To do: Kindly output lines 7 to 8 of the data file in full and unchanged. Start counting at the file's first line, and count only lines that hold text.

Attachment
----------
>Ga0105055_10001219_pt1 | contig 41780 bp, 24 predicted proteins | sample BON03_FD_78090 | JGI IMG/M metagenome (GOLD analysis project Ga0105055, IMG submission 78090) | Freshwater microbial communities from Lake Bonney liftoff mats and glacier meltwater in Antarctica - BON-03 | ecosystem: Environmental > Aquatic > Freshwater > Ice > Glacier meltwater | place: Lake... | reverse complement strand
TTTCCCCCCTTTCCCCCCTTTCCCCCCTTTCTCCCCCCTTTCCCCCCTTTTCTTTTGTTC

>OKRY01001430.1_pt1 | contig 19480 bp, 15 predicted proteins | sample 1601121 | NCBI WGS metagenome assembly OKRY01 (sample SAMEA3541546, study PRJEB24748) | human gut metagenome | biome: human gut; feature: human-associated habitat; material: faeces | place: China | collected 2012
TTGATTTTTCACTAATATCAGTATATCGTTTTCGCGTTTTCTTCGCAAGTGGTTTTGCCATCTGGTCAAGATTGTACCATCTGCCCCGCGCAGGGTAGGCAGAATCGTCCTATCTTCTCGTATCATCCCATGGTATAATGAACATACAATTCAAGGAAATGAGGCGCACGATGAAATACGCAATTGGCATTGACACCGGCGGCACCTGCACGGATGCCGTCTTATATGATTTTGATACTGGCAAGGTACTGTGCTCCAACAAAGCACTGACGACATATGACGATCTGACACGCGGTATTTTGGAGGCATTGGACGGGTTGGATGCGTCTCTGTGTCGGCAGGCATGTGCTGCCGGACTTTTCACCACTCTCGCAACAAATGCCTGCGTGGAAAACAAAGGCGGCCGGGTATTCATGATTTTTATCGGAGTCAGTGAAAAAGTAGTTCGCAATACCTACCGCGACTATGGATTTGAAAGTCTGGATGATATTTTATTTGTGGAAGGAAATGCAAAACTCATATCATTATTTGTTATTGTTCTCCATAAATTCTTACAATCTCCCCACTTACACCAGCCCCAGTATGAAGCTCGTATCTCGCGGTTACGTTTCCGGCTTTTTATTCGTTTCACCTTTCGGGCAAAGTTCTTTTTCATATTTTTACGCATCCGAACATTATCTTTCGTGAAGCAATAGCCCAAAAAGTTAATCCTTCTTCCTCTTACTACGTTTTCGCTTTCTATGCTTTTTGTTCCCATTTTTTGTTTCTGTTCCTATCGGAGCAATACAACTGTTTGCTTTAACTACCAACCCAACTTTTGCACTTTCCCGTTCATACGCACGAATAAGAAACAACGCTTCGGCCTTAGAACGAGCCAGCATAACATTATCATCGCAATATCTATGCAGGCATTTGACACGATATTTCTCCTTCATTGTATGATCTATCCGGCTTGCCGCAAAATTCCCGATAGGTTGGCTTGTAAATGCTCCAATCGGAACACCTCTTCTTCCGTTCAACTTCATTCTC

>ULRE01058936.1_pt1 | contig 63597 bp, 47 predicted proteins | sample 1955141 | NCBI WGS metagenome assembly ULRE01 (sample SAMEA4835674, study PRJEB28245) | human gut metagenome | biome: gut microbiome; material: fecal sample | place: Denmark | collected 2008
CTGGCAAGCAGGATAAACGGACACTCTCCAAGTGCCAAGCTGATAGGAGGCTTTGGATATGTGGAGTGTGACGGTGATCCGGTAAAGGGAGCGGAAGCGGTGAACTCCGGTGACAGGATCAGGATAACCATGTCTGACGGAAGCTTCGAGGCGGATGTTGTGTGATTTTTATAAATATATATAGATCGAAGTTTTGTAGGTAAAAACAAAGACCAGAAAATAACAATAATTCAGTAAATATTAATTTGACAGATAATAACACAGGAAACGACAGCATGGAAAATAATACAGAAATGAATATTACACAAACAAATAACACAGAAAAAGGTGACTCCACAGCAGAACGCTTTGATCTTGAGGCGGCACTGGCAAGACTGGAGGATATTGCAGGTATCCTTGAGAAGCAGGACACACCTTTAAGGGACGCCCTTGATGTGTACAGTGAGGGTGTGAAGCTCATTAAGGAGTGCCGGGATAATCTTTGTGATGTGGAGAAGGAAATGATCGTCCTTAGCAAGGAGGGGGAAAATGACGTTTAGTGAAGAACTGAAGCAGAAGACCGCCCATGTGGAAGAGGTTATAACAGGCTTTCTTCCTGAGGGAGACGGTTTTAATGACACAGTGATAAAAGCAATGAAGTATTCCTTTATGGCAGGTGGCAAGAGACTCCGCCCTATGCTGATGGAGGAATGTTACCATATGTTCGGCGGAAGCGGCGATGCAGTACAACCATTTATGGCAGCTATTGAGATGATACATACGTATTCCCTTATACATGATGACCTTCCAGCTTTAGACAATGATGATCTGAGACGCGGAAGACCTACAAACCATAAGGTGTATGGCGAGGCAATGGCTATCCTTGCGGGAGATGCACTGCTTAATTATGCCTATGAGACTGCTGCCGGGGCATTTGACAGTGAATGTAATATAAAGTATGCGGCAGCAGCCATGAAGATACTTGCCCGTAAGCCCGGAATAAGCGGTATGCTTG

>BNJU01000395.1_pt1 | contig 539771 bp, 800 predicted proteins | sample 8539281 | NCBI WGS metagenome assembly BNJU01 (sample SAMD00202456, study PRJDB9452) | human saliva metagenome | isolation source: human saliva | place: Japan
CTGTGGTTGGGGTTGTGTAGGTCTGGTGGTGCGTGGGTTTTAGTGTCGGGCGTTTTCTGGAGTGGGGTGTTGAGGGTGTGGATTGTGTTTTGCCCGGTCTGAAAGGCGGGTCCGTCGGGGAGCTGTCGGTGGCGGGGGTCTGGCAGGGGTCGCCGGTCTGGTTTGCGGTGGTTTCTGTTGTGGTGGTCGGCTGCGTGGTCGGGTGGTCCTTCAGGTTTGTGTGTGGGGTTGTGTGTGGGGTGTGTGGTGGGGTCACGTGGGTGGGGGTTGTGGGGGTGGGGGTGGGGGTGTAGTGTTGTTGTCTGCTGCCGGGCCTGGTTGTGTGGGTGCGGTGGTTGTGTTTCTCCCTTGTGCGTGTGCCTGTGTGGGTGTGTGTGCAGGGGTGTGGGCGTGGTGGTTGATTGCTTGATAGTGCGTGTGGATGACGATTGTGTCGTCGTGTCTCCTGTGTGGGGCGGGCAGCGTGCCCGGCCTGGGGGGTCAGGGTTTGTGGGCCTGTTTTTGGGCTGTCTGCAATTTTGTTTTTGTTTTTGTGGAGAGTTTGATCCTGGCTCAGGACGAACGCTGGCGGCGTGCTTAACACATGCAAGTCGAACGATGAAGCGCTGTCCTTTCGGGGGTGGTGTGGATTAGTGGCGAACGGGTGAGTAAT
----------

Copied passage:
>BNJU01000395.1_pt1 | contig 539771 bp, 800 predicted proteins | sample 8539281 | NCBI WGS metagenome assembly BNJU01 (sample SAMD00202456, study PRJDB9452) | human saliva metagenome | isolation source: human saliva | place: Japan
CTGTGGTTGGGGTTGTGTAGGTCTGGTGGTGCGTGGGTTTTAGTGTCGGGCGTTTTCTGGAGTGGGGTGTTGAGGGTGTGGATTGTGTTTTGCCCGGTCTGAAAGGCGGGTCCGTCGGGGAGCTGTCGGTGGCGGGGGTCTGGCAGGGGTCGCCGGTCTGGTTTGCGGTGGTTTCTGTTGTGGTGGTCGGCTGCGTGGTCGGGTGGTCCTTCAGGTTTGTGTGTGGGGTTGTGTGTGGGGTGTGTGGTGGGGTCACGTGGGTGGGGGTTGTGGGGGTGGGGGTGGGGGTGTAGTGTTGTTGTCTGCTGCCGGGCCTGGTTGTGTGGGTGCGGTGGTTGTGTTTCTCCCTTGTGCGTGTGCCTGTGTGGGTGTGTGTGCAGGGGTGTGGGCGTGGTGGTTGATTGCTTGATAGTGCGTGTGGATGACGATTGTGTCGTCGTGTCTCCTGTGTGGGGCGGGCAGCGTGCCCGGCCTGGGGGGTCAGGGTTTGTGGGCCTGTTTTTGGGCTGTCTGCAATTTTGTTTTTGTTTTTGTGGAGAGTTTGATCCTGGCTCAGGACGAACGCTGGCGGCGTGCTTAACACATGCAAGTCGAACGATGAAGCGCTGTCCTTTCGGGGGTGGTGTGGATTAGTGGCGAACGGGTGAGTAAT